Tip of the Week: Social Media Warnings
Social Media Security Threats
Social networking has dramatically changed the way we interact with others. Applications like Facebook and Instagram make it easy to catch up with far-flung friends and update family members on our latest adventures, but social media can create major risk to our personal security.
Hackers and identity thieves prowl social media networks looking for victims. When using social media sites, it is important to know the privacy risks involved and what precautions to take to protect our personal information.
Here are 5 tips to keep your personal information out of the wrong hands:
1. Create strong passwords- The more complex your password is, the harder it is to guess. Steer clear of using names, birthdates, or social security numbers. Also, consider using a password that combines letters, numbers and symbols and don’t use the same password for multiple sites. If a hacker guesses one, they’ve guessed them all.
2. Remember the “about me” is optional- Most social media sites offer the opportunity to fill in a great deal of information about yourself, but that doesn’t mean you have to. Many identity thieves hack victims email accounts by simply using the personal information available on your social media profile. Avoid making your birthdate, phone number and address publicly available information.
3. Install strong antivirus and anti-spyware software- Hackers can use spyware and fraudulent links to interject malicious code onto your computer to steal your information, hold your devices hostage for ransom and steal banking information. Avoid clicking on links you’re unsure of. Shortened URL’s like bit.ly and owl.ly links used on Twitter are particularly susceptible to hackers. Try a link scanner like URLVoid or Sucuri to determine if a link is safe.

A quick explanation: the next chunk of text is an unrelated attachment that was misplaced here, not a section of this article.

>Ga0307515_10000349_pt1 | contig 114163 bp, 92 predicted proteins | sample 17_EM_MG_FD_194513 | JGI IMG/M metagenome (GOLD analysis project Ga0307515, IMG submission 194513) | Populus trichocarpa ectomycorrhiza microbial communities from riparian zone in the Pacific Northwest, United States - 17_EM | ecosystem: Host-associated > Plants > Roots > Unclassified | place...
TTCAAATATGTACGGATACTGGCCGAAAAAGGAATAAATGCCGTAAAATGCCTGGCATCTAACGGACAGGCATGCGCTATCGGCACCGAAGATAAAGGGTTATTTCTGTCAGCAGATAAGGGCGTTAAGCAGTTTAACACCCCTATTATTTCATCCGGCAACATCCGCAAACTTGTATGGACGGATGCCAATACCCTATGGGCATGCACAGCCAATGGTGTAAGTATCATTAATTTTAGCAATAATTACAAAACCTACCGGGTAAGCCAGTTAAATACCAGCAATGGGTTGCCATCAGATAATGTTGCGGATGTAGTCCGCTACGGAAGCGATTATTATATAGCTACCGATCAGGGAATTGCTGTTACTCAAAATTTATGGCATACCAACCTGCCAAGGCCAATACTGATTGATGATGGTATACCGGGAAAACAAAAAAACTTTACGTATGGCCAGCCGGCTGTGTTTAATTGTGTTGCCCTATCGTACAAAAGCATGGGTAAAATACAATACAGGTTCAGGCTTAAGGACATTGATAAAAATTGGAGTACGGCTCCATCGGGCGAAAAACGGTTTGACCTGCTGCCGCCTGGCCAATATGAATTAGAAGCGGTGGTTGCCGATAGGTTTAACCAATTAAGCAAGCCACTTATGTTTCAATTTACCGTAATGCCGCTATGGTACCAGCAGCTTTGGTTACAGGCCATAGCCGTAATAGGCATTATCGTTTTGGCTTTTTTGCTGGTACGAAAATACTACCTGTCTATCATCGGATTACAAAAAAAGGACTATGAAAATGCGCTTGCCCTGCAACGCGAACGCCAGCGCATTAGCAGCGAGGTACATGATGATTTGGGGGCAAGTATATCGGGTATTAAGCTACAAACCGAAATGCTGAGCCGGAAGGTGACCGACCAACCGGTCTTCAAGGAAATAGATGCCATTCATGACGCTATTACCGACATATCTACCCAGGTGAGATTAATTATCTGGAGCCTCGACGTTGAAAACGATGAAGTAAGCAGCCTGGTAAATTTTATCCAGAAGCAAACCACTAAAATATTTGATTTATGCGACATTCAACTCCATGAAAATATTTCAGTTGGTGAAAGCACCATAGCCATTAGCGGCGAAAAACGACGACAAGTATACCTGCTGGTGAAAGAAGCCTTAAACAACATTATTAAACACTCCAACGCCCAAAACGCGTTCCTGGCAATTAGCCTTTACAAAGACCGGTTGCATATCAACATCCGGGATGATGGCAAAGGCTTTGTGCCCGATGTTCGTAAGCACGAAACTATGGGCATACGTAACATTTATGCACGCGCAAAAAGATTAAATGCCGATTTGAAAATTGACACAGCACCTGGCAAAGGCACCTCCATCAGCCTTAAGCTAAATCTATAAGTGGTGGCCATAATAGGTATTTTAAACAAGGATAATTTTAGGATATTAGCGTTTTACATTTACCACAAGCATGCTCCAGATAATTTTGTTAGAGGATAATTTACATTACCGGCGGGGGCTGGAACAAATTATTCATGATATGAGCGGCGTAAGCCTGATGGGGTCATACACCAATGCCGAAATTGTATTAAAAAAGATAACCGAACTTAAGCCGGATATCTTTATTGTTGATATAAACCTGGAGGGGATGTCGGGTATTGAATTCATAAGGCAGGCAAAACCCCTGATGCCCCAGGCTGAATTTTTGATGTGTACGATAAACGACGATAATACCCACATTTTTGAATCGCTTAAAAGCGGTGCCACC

4. Master privacy settings- All social media sites offer various privacy settings to limit post viewing to specific audiences. Take the time to explore these options. Both Facebook and Twitter allow you to create lists of people who can see specific posts but remember, just because an image is indexed as private on Facebook, it could still show up on a Google image search. If you don’t want it public, don’t post it!
5. Keep the updates to a minimum- When you alert your friends that you’re heading on a five-day cruise to Mexico, you’re also letting potential thieves know your home or business will be unoccupied. When you go on a vacation, don’t post specifics, and consider waiting until you return to post pictures online. Be aware that tagging family members in pictures could give away password guessing information like mother’s maiden name or children’s names and birthdates.
Remember that when you post something online, that information is no longer private and can easily fall into the wrong hands without proper security measures. Take a few necessary steps and avoid becoming a victim of identity theft and fraud.
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